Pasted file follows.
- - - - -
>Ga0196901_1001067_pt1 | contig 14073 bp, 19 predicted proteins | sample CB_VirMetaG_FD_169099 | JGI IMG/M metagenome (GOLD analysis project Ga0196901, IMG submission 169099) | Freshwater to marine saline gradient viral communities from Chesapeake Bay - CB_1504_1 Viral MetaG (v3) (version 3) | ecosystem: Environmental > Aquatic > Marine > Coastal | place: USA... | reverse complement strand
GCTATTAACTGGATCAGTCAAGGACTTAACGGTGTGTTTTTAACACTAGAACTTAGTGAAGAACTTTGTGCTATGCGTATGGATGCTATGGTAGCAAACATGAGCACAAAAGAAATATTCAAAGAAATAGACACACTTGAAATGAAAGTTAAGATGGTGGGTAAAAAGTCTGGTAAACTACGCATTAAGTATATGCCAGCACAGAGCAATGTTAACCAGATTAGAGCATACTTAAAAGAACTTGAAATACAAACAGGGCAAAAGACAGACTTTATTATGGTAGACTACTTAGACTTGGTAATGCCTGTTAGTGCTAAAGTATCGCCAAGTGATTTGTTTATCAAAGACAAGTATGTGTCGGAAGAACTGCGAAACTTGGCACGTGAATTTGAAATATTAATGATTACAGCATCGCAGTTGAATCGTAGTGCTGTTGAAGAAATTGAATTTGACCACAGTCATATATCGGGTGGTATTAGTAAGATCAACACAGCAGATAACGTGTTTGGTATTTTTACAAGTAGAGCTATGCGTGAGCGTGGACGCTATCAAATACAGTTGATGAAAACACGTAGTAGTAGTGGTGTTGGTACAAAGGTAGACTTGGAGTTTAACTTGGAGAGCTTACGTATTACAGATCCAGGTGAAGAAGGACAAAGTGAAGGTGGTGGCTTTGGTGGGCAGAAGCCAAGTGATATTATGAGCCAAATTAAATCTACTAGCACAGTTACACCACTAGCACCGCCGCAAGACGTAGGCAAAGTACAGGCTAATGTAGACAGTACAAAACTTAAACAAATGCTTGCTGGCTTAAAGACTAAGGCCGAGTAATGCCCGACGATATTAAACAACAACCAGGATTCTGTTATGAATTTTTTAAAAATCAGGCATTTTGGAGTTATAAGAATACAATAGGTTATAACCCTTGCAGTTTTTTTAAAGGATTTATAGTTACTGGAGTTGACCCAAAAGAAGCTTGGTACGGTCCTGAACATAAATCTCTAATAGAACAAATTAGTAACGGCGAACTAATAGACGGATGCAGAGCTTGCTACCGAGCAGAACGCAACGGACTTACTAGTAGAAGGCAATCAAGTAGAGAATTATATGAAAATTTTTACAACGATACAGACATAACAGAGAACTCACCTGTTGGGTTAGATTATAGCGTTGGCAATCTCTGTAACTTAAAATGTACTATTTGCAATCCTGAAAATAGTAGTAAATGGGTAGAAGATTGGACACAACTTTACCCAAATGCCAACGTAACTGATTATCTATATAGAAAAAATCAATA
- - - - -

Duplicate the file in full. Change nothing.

>Ga0196901_1001067_pt1 | contig 14073 bp, 19 predicted proteins | sample CB_VirMetaG_FD_169099 | JGI IMG/M metagenome (GOLD analysis project Ga0196901, IMG submission 169099) | Freshwater to marine saline gradient viral communities from Chesapeake Bay - CB_1504_1 Viral MetaG (v3) (version 3) | ecosystem: Environmental > Aquatic > Marine > Coastal | place: USA... | reverse complement strand
GCTATTAACTGGATCAGTCAAGGACTTAACGGTGTGTTTTTAACACTAGAACTTAGTGAAGAACTTTGTGCTATGCGTATGGATGCTATGGTAGCAAACATGAGCACAAAAGAAATATTCAAAGAAATAGACACACTTGAAATGAAAGTTAAGATGGTGGGTAAAAAGTCTGGTAAACTACGCATTAAGTATATGCCAGCACAGAGCAATGTTAACCAGATTAGAGCATACTTAAAAGAACTTGAAATACAAACAGGGCAAAAGACAGACTTTATTATGGTAGACTACTTAGACTTGGTAATGCCTGTTAGTGCTAAAGTATCGCCAAGTGATTTGTTTATCAAAGACAAGTATGTGTCGGAAGAACTGCGAAACTTGGCACGTGAATTTGAAATATTAATGATTACAGCATCGCAGTTGAATCGTAGTGCTGTTGAAGAAATTGAATTTGACCACAGTCATATATCGGGTGGTATTAGTAAGATCAACACAGCAGATAACGTGTTTGGTATTTTTACAAGTAGAGCTATGCGTGAGCGTGGACGCTATCAAATACAGTTGATGAAAACACGTAGTAGTAGTGGTGTTGGTACAAAGGTAGACTTGGAGTTTAACTTGGAGAGCTTACGTATTACAGATCCAGGTGAAGAAGGACAAAGTGAAGGTGGTGGCTTTGGTGGGCAGAAGCCAAGTGATATTATGAGCCAAATTAAATCTACTAGCACAGTTACACCACTAGCACCGCCGCAAGACGTAGGCAAAGTACAGGCTAATGTAGACAGTACAAAACTTAAACAAATGCTTGCTGGCTTAAAGACTAAGGCCGAGTAATGCCCGACGATATTAAACAACAACCAGGATTCTGTTATGAATTTTTTAAAAATCAGGCATTTTGGAGTTATAAGAATACAATAGGTTATAACCCTTGCAGTTTTTTTAAAGGATTTATAGTTACTGGAGTTGACCCAAAAGAAGCTTGGTACGGTCCTGAACATAAATCTCTAATAGAACAAATTAGTAACGGCGAACTAATAGACGGATGCAGAGCTTGCTACCGAGCAGAACGCAACGGACTTACTAGTAGAAGGCAATCAAGTAGAGAATTATATGAAAATTTTTACAACGATACAGACATAACAGAGAACTCACCTGTTGGGTTAGATTATAGCGTTGGCAATCTCTGTAACTTAAAATGTACTATTTGCAATCCTGAAAATAGTAGTAAATGGGTAGAAGATTGGACACAACTTTACCCAAATGCCAACGTAACTGATTATCTATATAGAAAAAATCAATA